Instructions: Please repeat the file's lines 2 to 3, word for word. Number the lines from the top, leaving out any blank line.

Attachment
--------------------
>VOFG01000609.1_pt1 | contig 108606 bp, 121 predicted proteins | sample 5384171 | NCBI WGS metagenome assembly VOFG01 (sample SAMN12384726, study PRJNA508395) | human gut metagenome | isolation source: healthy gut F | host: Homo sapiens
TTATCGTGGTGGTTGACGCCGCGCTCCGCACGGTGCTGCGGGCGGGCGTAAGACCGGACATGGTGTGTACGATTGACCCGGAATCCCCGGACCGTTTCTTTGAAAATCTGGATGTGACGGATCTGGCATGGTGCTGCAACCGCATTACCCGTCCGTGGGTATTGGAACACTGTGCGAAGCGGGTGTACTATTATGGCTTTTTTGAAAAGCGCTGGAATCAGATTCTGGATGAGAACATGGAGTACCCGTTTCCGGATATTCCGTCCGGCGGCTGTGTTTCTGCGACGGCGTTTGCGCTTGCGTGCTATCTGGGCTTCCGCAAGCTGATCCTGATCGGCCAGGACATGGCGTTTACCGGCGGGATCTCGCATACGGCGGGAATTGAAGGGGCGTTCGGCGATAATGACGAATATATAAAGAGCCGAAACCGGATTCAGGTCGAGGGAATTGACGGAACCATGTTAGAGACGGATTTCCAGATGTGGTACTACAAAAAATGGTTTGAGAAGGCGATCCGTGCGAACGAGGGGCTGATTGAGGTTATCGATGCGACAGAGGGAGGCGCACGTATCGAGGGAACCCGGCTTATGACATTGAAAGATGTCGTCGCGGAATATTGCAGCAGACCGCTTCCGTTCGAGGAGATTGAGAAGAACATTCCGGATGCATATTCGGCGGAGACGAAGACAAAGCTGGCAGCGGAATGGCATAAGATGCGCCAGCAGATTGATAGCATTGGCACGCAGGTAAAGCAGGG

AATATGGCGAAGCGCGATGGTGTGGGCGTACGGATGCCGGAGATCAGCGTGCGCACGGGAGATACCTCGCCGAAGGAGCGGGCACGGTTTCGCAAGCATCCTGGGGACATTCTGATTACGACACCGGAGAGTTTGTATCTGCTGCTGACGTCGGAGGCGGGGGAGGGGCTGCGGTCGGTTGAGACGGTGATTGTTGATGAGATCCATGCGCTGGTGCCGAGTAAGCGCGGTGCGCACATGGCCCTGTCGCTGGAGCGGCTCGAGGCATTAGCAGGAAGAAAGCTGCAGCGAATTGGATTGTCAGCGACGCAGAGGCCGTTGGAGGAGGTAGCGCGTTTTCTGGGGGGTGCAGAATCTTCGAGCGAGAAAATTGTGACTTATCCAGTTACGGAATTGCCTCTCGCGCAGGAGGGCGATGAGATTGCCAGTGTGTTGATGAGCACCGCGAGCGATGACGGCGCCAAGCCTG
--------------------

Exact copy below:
TTATCGTGGTGGTTGACGCCGCGCTCCGCACGGTGCTGCGGGCGGGCGTAAGACCGGACATGGTGTGTACGATTGACCCGGAATCCCCGGACCGTTTCTTTGAAAATCTGGATGTGACGGATCTGGCATGGTGCTGCAACCGCATTACCCGTCCGTGGGTATTGGAACACTGTGCGAAGCGGGTGTACTATTATGGCTTTTTTGAAAAGCGCTGGAATCAGATTCTGGATGAGAACATGGAGTACCCGTTTCCGGATATTCCGTCCGGCGGCTGTGTTTCTGCGACGGCGTTTGCGCTTGCGTGCTATCTGGGCTTCCGCAAGCTGATCCTGATCGGCCAGGACATGGCGTTTACCGGCGGGATCTCGCATACGGCGGGAATTGAAGGGGCGTTCGGCGATAATGACGAATATATAAAGAGCCGAAACCGGATTCAGGTCGAGGGAATTGACGGAACCATGTTAGAGACGGATTTCCAGATGTGGTACTACAAAAAATGGTTTGAGAAGGCGATCCGTGCGAACGAGGGGCTGATTGAGGTTATCGATGCGACAGAGGGAGGCGCACGTATCGAGGGAACCCGGCTTATGACATTGAAAGATGTCGTCGCGGAATATTGCAGCAGACCGCTTCCGTTCGAGGAGATTGAGAAGAACATTCCGGATGCATATTCGGCGGAGACGAAGACAAAGCTGGCAGCGGAATGGCATAAGATGCGCCAGCAGATTGATAGCATTGGCACGCAGGTAAAGCAGGG

AATATGGCGAAGCGCGATGGTGTGGGCGTACGGATGCCGGAGATCAGCGTGCGCACGGGAGATACCTCGCCGAAGGAGCGGGCACGGTTTCGCAAGCATCCTGGGGACATTCTGATTACGACACCGGAGAGTTTGTATCTGCTGCTGACGTCGGAGGCGGGGGAGGGGCTGCGGTCGGTTGAGACGGTGATTGTTGATGAGATCCATGCGCTGGTGCCGAGTAAGCGCGGTGCGCACATGGCCCTGTCGCTGGAGCGGCTCGAGGCATTAGCAGGAAGAAAGCTGCAGCGAATTGGATTGTCAGCGACGCAGAGGCCGTTGGAGGAGGTAGCGCGTTTTCTGGGGGGTGCAGAATCTTCGAGCGAGAAAATTGTGACTTATCCAGTTACGGAATTGCCTCTCGCGCAGGAGGGCGATGAGATTGCCAGTGTGTTGATGAGCACCGCGAGCGATGACGGCGCCAAGCCTG